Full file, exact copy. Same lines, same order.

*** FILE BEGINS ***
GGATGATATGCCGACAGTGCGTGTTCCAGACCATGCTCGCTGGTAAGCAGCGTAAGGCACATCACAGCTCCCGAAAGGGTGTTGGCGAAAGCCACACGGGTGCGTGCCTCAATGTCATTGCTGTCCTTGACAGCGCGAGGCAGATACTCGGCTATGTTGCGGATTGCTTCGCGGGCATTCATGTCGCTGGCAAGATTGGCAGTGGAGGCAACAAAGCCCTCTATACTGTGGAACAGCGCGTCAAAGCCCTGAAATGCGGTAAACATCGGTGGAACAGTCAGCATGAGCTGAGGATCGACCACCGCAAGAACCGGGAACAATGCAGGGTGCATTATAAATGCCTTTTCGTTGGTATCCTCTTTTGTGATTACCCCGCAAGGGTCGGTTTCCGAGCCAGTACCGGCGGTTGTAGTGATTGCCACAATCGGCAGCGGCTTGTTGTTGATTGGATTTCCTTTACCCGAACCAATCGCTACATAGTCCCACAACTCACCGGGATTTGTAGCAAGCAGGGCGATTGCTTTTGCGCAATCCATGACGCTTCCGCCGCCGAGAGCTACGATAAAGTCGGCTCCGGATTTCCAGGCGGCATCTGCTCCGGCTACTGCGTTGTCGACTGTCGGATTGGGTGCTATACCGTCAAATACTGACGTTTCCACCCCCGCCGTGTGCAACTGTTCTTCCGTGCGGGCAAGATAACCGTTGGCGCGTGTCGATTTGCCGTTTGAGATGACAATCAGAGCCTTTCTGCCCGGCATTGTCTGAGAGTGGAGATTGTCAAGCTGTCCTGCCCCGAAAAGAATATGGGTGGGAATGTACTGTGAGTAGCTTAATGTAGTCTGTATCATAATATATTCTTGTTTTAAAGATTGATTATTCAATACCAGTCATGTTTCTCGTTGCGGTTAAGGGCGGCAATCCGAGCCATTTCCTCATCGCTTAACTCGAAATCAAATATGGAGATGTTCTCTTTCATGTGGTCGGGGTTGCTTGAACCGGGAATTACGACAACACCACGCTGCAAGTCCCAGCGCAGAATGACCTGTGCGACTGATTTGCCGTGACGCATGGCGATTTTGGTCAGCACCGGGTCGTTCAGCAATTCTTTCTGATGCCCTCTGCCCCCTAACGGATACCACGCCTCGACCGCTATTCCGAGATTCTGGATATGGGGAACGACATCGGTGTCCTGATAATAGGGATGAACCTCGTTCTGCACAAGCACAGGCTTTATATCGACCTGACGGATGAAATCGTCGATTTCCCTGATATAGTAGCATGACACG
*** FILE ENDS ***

GGATGATATGCCGACAGTGCGTGTTCCAGACCATGCTCGCTGGTAAGCAGCGTAAGGCACATCACAGCTCCCGAAAGGGTGTTGGCGAAAGCCACACGGGTGCGTGCCTCAATGTCATTGCTGTCCTTGACAGCGCGAGGCAGATACTCGGCTATGTTGCGGATTGCTTCGCGGGCATTCATGTCGCTGGCAAGATTGGCAGTGGAGGCAACAAAGCCCTCTATACTGTGGAACAGCGCGTCAAAGCCCTGAAATGCGGTAAACATCGGTGGAACAGTCAGCATGAGCTGAGGATCGACCACCGCAAGAACCGGGAACAATGCAGGGTGCATTATAAATGCCTTTTCGTTGGTATCCTCTTTTGTGATTACCCCGCAAGGGTCGGTTTCCGAGCCAGTACCGGCGGTTGTAGTGATTGCCACAATCGGCAGCGGCTTGTTGTTGATTGGATTTCCTTTACCCGAACCAATCGCTACATAGTCCCACAACTCACCGGGATTTGTAGCAAGCAGGGCGATTGCTTTTGCGCAATCCATGACGCTTCCGCCGCCGAGAGCTACGATAAAGTCGGCTCCGGATTTCCAGGCGGCATCTGCTCCGGCTACTGCGTTGTCGACTGTCGGATTGGGTGCTATACCGTCAAATACTGACGTTTCCACCCCCGCCGTGTGCAACTGTTCTTCCGTGCGGGCAAGATAACCGTTGGCGCGTGTCGATTTGCCGTTTGAGATGACAATCAGAGCCTTTCTGCCCGGCATTGTCTGAGAGTGGAGATTGTCAAGCTGTCCTGCCCCGAAAAGAATATGGGTGGGAATGTACTGTGAGTAGCTTAATGTAGTCTGTATCATAATATATTCTTGTTTTAAAGATTGATTATTCAATACCAGTCATGTTTCTCGTTGCGGTTAAGGGCGGCAATCCGAGCCATTTCCTCATCGCTTAACTCGAAATCAAATATGGAGATGTTCTCTTTCATGTGGTCGGGGTTGCTTGAACCGGGAATTACGACAACACCACGCTGCAAGTCCCAGCGCAGAATGACCTGTGCGACTGATTTGCCGTGACGCATGGCGATTTTGGTCAGCACCGGGTCGTTCAGCAATTCTTTCTGATGCCCTCTGCCCCCTAACGGATACCACGCCTCGACCGCTATTCCGAGATTCTGGATATGGGGAACGACATCGGTGTCCTGATAATAGGGATGAACCTCGTTCTGCACAAGCACAGGCTTTATATCGACCTGACGGATGAAATCGTCGATTTCCCTGATATAGTAGCATGACACG